EP10 – Uked! The play-along ukulele musical by Jane Cafarella

Uked logo
Uked! The play-along ukulele musical

Uked! is the hilarious and poignant story of Karla, a lonely and eccentric woman who is dumped by her violin-playing boyfriend on her 50th birthday. Desperate to belong and to prove her musical worth, Karla buys a ukulele and joins a dating site – learning that love and the ukulele have a lot in common.

Hear about the show during it’s world premiere in Guildford Victoria, from it’s creator Jane Cafarella.

Uked! The play-along ukulele musical

Ep9 – Anu Grace and The Pop-Up Ukestra

pop-up ukestra

The Pop-Up Ukestra is a series of workshops facilitated by Anu Grace. It’s designed to help players and groups develop skills and confidence in both singing and playing. They are hitting the road to travel Australia soon and will be coming to a town near you! If you want to know more about Anu Grace and how to organise a Pop-Up Ukestra for your community, then listen on!

Ep9 – Anu Grace and The Pop-Up Ukestra

Ep8 – On stage, don’t say sorry

The thin White Ukes

Betty France is a musician and performer extraordinaire as well as a being a wonderful ukulele teacher. She is a doyenne of the Melbourne ukulele scene who puts her heart and soul into everything she does.

In this conversation, we talk about how Betty discovered ukulele, being a ukulele player for a living and other random fun stuff.

Do you want to perform with your ukulele? In this episode Betty shares tips and tricks to help you get ready to perform in front of a crowd.

EP8 – On stage, don’t say sorry

Ep 3 – The Deni Uke Muster Festival


The Deni Uke Muster. An epic weekend calls for an epic podcast!

I talk with some of the organisers of the Festival to get some inside info on organsing a Ukulele festival.

There is music from Thin White Ukes, AJ Leonard and Jenny Rowland, Bob Haanstra, Leanne Murphy, The Shimmer Twins, and The Wild Women of Anywhere Beach.

Hear what is was like to be in some of the workshops that were on offer.

How did the Deni uke muster get started? How can you be a wiggle? What is the Custard strum? Get the answers to these burning questions and so much more in this episode of Ukulele Highway!


Ukulele Highway Podcast co-host Ep1, Dr Andi, Four fingers and Four Strings. Yee Haw!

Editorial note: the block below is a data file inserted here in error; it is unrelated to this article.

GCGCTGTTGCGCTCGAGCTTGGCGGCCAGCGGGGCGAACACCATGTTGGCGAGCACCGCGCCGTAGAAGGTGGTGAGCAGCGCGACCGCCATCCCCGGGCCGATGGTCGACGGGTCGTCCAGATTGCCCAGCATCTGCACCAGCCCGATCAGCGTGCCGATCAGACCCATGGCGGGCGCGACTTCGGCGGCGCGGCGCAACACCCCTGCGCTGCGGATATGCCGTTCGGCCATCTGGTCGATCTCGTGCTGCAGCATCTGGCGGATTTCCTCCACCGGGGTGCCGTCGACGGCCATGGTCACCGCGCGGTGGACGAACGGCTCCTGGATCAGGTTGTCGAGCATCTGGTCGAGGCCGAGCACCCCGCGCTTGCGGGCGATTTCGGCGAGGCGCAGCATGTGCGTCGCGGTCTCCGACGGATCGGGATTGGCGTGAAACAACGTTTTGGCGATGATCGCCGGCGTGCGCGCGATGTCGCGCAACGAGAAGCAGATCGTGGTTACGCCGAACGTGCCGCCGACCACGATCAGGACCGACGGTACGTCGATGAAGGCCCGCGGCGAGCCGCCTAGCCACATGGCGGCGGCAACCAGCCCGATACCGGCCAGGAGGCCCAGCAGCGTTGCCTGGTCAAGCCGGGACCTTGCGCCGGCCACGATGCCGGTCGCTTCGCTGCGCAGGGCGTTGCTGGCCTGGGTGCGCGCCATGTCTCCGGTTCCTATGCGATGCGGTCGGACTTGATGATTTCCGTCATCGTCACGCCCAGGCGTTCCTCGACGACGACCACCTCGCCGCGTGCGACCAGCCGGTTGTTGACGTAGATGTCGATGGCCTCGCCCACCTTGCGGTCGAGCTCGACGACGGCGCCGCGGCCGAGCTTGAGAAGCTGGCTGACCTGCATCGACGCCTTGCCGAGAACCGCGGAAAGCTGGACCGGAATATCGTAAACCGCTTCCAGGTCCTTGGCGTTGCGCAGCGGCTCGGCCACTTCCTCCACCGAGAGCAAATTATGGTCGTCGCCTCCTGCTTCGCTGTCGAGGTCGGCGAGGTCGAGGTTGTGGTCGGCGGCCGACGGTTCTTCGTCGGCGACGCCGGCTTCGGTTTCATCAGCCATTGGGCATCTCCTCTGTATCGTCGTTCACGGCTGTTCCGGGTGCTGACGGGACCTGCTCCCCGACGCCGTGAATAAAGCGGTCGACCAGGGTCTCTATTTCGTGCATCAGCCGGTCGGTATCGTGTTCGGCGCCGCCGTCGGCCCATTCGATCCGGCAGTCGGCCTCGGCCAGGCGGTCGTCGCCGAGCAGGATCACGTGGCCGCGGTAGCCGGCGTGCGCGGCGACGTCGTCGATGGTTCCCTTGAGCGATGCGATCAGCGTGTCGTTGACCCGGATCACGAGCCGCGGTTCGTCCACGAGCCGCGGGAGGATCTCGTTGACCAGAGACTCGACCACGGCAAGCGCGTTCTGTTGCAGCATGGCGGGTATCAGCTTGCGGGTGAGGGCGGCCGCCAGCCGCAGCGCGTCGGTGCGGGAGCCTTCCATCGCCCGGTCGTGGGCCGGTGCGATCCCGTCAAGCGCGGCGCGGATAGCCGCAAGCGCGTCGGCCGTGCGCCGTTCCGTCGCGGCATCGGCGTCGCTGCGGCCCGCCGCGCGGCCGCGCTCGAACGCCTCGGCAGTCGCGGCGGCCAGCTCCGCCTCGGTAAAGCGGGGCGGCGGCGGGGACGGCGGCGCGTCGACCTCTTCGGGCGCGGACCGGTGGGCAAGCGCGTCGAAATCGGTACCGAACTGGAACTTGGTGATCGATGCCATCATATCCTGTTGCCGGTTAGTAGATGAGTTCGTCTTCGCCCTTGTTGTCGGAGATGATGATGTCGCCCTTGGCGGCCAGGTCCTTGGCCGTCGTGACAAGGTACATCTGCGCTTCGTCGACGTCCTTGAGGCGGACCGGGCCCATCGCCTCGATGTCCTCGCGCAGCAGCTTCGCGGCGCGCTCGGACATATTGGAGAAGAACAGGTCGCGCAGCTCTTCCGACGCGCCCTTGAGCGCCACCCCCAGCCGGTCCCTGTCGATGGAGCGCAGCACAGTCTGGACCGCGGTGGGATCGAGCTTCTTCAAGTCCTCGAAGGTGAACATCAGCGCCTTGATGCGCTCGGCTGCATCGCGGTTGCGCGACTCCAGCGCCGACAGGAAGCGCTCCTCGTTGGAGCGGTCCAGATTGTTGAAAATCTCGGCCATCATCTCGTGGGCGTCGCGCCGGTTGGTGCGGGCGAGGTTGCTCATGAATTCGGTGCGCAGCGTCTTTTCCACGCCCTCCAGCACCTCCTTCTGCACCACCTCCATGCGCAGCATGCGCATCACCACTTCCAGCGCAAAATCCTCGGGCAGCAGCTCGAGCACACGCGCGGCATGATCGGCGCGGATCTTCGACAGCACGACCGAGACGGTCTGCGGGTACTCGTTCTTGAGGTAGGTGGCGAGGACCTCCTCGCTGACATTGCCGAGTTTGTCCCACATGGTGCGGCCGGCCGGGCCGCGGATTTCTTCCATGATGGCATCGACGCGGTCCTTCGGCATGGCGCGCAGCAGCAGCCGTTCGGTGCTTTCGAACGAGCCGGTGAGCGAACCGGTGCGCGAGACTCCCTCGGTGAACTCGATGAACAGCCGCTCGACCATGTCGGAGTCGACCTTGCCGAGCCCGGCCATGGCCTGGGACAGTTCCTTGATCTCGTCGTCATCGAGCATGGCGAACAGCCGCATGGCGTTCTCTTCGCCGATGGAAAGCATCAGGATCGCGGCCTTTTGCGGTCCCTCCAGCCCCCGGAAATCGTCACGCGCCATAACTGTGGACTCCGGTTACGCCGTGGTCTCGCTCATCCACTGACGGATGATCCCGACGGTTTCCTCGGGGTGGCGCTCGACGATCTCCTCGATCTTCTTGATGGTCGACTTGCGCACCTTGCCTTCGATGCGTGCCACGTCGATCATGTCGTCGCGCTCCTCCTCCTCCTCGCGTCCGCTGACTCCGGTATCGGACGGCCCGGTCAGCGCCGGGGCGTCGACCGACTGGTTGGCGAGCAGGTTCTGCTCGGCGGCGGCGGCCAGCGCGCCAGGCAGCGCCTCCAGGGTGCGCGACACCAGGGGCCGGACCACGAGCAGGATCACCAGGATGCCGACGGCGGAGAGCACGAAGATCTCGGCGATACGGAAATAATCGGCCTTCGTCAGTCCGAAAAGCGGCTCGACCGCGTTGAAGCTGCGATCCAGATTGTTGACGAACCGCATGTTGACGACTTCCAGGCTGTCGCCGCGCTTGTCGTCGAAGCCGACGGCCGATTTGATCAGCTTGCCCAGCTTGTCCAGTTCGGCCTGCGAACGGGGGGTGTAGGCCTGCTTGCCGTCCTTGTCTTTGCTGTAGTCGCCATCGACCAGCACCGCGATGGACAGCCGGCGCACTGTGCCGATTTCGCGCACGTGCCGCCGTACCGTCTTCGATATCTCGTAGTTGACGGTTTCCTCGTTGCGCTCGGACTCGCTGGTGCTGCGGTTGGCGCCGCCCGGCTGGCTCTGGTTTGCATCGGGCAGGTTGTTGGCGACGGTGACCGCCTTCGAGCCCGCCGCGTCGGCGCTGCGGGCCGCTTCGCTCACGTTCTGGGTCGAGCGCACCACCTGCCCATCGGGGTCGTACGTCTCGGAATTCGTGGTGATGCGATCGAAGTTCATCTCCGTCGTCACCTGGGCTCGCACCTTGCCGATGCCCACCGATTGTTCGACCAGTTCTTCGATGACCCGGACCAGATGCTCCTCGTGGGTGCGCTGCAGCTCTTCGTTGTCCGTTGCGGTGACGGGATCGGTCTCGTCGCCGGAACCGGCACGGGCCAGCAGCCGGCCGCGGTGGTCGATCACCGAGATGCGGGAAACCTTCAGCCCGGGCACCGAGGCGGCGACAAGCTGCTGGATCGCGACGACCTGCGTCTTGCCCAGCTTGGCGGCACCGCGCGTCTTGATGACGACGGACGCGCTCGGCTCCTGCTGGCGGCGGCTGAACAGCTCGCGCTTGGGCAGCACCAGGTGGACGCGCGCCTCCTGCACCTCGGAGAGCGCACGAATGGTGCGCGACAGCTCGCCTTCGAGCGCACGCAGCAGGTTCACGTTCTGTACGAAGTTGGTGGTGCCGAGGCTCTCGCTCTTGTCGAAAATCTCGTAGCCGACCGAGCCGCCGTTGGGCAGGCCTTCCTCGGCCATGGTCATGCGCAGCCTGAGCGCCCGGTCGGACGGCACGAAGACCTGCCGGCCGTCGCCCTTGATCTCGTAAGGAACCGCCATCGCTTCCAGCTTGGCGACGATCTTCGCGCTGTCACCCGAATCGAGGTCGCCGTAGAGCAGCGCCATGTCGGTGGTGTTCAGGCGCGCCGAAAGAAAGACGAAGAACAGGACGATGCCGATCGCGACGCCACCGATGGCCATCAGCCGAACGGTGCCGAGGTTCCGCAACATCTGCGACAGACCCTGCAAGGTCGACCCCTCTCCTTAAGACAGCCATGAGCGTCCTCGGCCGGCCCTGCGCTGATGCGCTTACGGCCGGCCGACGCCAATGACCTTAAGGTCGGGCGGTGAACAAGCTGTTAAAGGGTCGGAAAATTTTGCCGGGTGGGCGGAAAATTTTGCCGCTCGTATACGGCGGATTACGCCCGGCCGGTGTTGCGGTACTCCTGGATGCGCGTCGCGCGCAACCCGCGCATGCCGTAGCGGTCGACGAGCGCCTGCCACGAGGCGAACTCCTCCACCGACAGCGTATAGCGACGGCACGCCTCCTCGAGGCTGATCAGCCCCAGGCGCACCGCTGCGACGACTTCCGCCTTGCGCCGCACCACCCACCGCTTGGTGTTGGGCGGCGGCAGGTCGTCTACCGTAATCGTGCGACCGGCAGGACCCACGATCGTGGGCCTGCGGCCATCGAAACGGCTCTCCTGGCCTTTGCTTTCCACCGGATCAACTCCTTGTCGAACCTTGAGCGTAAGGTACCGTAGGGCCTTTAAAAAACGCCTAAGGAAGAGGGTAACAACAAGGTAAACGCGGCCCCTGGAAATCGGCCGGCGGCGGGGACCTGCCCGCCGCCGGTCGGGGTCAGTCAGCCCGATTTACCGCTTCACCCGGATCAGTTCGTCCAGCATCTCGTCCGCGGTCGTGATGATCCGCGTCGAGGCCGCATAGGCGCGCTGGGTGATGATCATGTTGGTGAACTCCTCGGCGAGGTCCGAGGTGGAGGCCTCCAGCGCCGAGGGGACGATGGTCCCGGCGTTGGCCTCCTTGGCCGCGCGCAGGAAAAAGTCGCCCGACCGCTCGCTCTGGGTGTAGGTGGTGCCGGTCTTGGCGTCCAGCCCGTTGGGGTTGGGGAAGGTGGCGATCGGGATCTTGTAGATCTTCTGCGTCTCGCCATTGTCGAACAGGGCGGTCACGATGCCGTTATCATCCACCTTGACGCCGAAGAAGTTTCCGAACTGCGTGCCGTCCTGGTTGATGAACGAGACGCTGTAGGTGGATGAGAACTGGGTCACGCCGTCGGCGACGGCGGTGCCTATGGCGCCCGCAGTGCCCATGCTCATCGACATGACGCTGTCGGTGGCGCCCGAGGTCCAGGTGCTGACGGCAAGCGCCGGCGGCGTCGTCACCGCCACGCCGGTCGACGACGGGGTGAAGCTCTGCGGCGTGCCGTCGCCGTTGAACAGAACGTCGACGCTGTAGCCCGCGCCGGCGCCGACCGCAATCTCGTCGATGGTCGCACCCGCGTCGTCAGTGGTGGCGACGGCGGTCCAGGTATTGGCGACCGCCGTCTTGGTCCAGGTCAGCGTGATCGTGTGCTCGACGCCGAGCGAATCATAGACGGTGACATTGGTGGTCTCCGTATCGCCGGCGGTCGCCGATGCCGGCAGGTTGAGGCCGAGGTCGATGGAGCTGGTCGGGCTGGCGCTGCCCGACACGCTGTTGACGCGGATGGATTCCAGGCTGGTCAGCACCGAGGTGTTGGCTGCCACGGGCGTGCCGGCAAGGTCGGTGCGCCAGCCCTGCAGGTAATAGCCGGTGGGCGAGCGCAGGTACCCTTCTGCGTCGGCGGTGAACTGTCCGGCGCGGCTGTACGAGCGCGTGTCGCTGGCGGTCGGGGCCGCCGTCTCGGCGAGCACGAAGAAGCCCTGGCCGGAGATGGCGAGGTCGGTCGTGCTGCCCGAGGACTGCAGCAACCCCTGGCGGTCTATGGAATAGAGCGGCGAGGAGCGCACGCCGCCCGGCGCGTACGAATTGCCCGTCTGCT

Co-hosting with me on the first Ukulele Highway Podcast will be Dr Andi. I’m so thrilled to have her along for the ride. She is a pod mother to many and former member of Melbourne Ukulele Kollective (more on MUK coming up in our first episode!) Here is Dr Andi’s ukulele journey….

HowAH wheeler did you discover ukulele?
I was so moved by the Hawaiian chap, Israel Kamakawiwoʻole music I bought his CDs and it inspired me to try the Uke. I loved the fact it looked like a toy it was easy to hold and easy to start self-learning from books and a video I found in a music shop. You got love the fact that we have four fingers and there are four strings. Much better than six or god forbid 12 stringed things. I think I then saw a newspaper article about the Melbourne Ukulele Kollective. I remember thinking that’s exactly what I need to do to ward off the daily demons of life – keep learning this instrument and eventually sing and play music with a local community group. I tracked them down to a pub in Queens parade. They had only been running for a short period of time, I was at Port Fairy Folk festival I didn’t plan to play with them as I wasn’t quite stage ready but I had my Uke with me at Port Fairy cos I carried it everywhere on the weekends and they let me join in with the easy songs. Yay, I had made it, I was singing and playing with a community group. It doesn’t get better than that! Instant community joy and daily doses of self-medicated with music therapy.

What is your fondest ukulele memory?
Playing ukulele on ABC’s Spicks and Specs program and at Joan Kerner’s farewell from public life concert are up there with being greatest joys of playing uke. Fun costumes is also up there but I would have to say I remember the day I was rhythmically tapping my fingers on a table a realised my lefts hand finger sounded different to the right-hand fingers. The callouses and thickening of the finger tips on my left hand were well established to create a different drumming tone. I had arrived I was a ukulele player, either that or I needed softer strings.

Are you still playing ukulele?
I get it out occasionally although I am not really playing Uke anymore. My current community musical hobby is ‘clogging’, a rhythmic Appalachian mountain style of tap dancing. It’s a real hoot! A hootenanny if you will! The bluegrass clogging music often has great ukulele banjos (the ukulele BFF and cousin). I like to think I have passed on the spirit of the ukulele to others as I got MUK on radio at 3RRR where I first heard Issy the Hawaiian chap. I also helped create other Ukulele enthusiasts, I bought my cousins and other relatives ukuleles and set up a Uke group at Museum Victoria where I used to work. My love of community performance, song and dance is something I will never fall out of love with. I just changed music expression from fingers to feet. Yee Haw!